When my sister told me my niece had a heart murmur, I couldn’t believe it. She seems like such a strong, healthy child. The family did their best not to worry in between tests and appointments, but whenever you’re dealing with a two year old and something as sensitive as the heart, it isn’t easy to set aside worry. I looked into it to see if I could find any good news for my baby niece, and luckily, I found just that.

It turns out that half of all children have heart murmurs at one time or another and many of those turn out to be innocent. In fact, even at cardio centers where they focus only on heart conditions, the majority of children they see about heart murmurs never actually have any significant heart disease. Heart murmurs can be caused by unrelated things like anemia, high blood pressure, overactive thyroid, or fever. Even with murmurs due to defects that occur in infancy, the body of the child often continues to develop until the issue is resolved.

Of course, that doesn’t mean a murmur should be ignored. Obviously, it can indicate extremely dangerous conditions as well, which is why parents rush to have their children checked out first by the family physician, then by tests, and eventually, by specialists.  Although innocent murmurs are extremely common, only specialists have the knowledge to tell the difference. They do this by looking for cardiac abnormalities and performing an electrocardiography. Experts recommend going straight to the specialist instead of spending money on expensive heart tests at both your physician’s and specialist’s offices.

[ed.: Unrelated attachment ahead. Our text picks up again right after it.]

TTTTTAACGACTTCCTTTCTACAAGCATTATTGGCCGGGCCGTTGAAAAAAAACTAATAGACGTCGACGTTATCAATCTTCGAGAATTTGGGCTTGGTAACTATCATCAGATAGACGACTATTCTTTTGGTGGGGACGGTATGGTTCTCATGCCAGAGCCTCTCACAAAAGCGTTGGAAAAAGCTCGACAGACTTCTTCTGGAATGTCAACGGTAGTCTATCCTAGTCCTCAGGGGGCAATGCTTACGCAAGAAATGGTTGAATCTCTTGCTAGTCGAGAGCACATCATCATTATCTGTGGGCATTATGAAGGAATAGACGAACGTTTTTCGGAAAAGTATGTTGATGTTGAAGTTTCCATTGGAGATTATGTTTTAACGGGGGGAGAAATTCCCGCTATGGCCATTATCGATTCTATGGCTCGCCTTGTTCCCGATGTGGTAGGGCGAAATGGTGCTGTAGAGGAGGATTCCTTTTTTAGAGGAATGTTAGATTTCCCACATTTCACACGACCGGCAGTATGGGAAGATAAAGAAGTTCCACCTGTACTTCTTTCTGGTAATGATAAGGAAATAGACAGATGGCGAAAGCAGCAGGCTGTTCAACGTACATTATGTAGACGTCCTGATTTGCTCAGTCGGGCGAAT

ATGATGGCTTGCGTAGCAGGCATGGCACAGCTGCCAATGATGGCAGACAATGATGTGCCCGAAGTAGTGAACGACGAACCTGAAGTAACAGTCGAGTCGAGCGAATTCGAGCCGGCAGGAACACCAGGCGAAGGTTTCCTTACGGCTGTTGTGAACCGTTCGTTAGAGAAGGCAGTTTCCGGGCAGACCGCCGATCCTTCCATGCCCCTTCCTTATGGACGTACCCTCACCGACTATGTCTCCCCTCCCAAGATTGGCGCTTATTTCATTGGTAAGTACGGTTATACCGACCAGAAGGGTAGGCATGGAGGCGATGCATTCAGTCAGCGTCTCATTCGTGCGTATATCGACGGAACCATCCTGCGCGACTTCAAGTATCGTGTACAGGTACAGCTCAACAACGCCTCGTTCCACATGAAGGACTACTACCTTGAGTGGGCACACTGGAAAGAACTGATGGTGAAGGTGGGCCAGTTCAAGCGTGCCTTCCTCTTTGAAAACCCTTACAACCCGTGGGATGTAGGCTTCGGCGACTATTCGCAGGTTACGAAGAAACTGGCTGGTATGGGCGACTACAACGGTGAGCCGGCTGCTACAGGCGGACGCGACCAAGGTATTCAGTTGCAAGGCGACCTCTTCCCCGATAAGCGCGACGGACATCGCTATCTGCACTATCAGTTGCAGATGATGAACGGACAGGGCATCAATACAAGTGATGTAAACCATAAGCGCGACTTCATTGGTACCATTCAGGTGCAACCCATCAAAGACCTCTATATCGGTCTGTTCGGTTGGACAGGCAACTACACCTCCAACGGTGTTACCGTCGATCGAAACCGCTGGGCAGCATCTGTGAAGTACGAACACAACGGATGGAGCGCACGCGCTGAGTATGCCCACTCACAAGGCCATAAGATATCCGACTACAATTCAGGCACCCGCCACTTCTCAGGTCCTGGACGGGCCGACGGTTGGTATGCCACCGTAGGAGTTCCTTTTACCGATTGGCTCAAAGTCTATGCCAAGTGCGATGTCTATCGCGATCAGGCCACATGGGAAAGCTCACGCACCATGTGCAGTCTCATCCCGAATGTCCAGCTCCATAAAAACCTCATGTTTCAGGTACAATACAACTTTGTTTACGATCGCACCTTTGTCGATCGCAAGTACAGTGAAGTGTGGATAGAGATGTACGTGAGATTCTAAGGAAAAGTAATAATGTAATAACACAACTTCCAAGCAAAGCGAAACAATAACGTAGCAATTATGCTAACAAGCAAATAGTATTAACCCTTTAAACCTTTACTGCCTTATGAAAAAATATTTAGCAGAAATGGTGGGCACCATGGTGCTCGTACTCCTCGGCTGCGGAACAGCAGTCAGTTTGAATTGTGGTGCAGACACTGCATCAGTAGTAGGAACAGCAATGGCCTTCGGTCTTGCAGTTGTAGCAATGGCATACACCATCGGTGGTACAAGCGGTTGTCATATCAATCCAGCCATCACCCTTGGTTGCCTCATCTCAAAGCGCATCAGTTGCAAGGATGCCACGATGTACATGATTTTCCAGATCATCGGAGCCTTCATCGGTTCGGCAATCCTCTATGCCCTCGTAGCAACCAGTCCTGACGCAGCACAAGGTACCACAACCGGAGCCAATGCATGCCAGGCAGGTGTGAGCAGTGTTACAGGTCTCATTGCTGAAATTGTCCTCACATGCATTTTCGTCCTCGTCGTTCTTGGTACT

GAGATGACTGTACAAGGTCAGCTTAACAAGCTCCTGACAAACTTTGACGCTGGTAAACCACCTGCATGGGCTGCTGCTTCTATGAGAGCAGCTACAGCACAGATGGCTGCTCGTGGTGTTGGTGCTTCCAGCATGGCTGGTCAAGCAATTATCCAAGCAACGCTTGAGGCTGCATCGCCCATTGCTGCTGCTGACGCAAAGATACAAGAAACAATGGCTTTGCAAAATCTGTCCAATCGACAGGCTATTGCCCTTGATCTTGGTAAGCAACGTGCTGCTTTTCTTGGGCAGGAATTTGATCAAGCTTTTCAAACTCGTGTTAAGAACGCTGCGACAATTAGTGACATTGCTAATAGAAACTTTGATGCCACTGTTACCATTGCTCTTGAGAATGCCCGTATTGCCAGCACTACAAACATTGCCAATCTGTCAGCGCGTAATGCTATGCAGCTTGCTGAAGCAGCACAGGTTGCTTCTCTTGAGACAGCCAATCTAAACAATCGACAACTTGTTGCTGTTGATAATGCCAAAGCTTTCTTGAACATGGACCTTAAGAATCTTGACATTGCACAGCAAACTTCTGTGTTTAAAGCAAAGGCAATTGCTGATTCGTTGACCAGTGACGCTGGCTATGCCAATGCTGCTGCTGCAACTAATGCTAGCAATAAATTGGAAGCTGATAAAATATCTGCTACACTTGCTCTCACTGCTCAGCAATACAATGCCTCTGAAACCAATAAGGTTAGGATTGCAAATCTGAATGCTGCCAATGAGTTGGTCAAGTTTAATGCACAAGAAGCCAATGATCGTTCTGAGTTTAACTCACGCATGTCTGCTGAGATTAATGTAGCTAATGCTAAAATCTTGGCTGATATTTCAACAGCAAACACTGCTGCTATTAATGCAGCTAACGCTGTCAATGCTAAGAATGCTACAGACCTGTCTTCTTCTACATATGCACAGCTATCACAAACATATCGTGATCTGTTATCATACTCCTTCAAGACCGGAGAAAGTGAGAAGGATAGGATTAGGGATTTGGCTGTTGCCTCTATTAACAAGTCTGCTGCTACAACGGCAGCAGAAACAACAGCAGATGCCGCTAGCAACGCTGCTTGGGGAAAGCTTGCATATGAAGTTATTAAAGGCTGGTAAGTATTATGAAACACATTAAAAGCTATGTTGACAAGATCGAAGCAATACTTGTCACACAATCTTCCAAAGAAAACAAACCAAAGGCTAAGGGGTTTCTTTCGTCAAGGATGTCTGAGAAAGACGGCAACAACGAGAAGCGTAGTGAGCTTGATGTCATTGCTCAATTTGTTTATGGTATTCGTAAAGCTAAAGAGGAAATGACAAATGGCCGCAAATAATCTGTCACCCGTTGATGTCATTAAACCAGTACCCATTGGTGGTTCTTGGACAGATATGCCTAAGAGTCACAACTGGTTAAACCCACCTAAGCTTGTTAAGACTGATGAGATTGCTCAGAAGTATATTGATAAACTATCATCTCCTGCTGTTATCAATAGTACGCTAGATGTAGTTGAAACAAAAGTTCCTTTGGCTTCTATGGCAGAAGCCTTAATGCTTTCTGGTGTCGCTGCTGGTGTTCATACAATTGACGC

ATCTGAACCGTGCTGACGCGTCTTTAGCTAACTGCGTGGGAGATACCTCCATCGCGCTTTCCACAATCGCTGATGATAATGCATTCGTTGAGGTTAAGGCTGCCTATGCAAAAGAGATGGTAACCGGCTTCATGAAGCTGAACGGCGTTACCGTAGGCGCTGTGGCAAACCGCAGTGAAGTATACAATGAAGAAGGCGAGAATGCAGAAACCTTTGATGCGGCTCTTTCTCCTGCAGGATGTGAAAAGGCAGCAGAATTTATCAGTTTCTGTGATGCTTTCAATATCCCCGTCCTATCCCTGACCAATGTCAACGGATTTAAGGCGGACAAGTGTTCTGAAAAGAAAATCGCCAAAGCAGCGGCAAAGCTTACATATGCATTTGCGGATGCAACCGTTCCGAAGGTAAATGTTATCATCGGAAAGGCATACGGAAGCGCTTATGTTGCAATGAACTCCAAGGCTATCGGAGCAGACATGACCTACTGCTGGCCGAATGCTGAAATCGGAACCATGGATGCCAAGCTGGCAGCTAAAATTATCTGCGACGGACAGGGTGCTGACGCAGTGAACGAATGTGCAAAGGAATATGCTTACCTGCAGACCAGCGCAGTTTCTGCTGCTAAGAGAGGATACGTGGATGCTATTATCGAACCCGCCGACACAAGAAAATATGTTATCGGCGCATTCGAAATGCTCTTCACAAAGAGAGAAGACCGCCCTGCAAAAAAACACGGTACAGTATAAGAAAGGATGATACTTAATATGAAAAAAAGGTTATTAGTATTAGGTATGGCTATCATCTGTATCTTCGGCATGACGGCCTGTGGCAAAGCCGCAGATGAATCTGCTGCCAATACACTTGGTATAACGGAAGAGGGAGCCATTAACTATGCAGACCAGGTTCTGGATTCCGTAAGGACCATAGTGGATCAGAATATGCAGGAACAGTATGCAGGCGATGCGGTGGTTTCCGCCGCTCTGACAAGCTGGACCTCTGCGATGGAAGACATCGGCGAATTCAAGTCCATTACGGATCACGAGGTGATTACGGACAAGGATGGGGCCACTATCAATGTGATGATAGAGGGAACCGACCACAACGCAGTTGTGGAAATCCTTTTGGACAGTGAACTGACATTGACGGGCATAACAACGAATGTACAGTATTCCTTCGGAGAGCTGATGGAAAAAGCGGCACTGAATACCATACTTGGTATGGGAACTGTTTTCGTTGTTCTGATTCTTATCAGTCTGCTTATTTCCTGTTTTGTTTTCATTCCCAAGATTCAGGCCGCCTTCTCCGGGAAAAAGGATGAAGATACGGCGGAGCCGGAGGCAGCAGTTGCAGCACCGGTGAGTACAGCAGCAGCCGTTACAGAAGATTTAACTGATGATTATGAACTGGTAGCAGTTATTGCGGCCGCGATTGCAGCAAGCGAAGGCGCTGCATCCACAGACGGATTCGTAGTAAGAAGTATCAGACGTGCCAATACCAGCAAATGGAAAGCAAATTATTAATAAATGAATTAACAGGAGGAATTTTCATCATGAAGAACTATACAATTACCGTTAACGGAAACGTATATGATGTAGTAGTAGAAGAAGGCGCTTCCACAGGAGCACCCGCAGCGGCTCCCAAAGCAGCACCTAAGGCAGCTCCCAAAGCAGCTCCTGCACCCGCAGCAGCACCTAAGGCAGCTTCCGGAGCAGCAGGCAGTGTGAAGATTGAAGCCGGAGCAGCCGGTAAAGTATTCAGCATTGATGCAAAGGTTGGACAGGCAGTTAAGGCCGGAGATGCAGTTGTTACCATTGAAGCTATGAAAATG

Another interesting note about being diagnosed with a heart murmur is that it should not become reason for a heart disease label. Studies show that adding that label is more likely to increase the risk. Instead, it’s important to stay positive, wait for the final diagnosis, and then follow the instructions of the specialist. In the meantime, take comfort in the many parents (of 50% of kids) who went through this same stressful diagnosis process as you and their kids grew up just fine.

Newburger, J. W., Alexander, M. E., & Fulton, D. R. (2006). Innocent murmurs, syncope, and chest pain. Nadas' Pediatric Cardiology, Second Edition, Keane JF, Lock JE, Fyler DC (Ed), Saunders Elsevier, 357-372.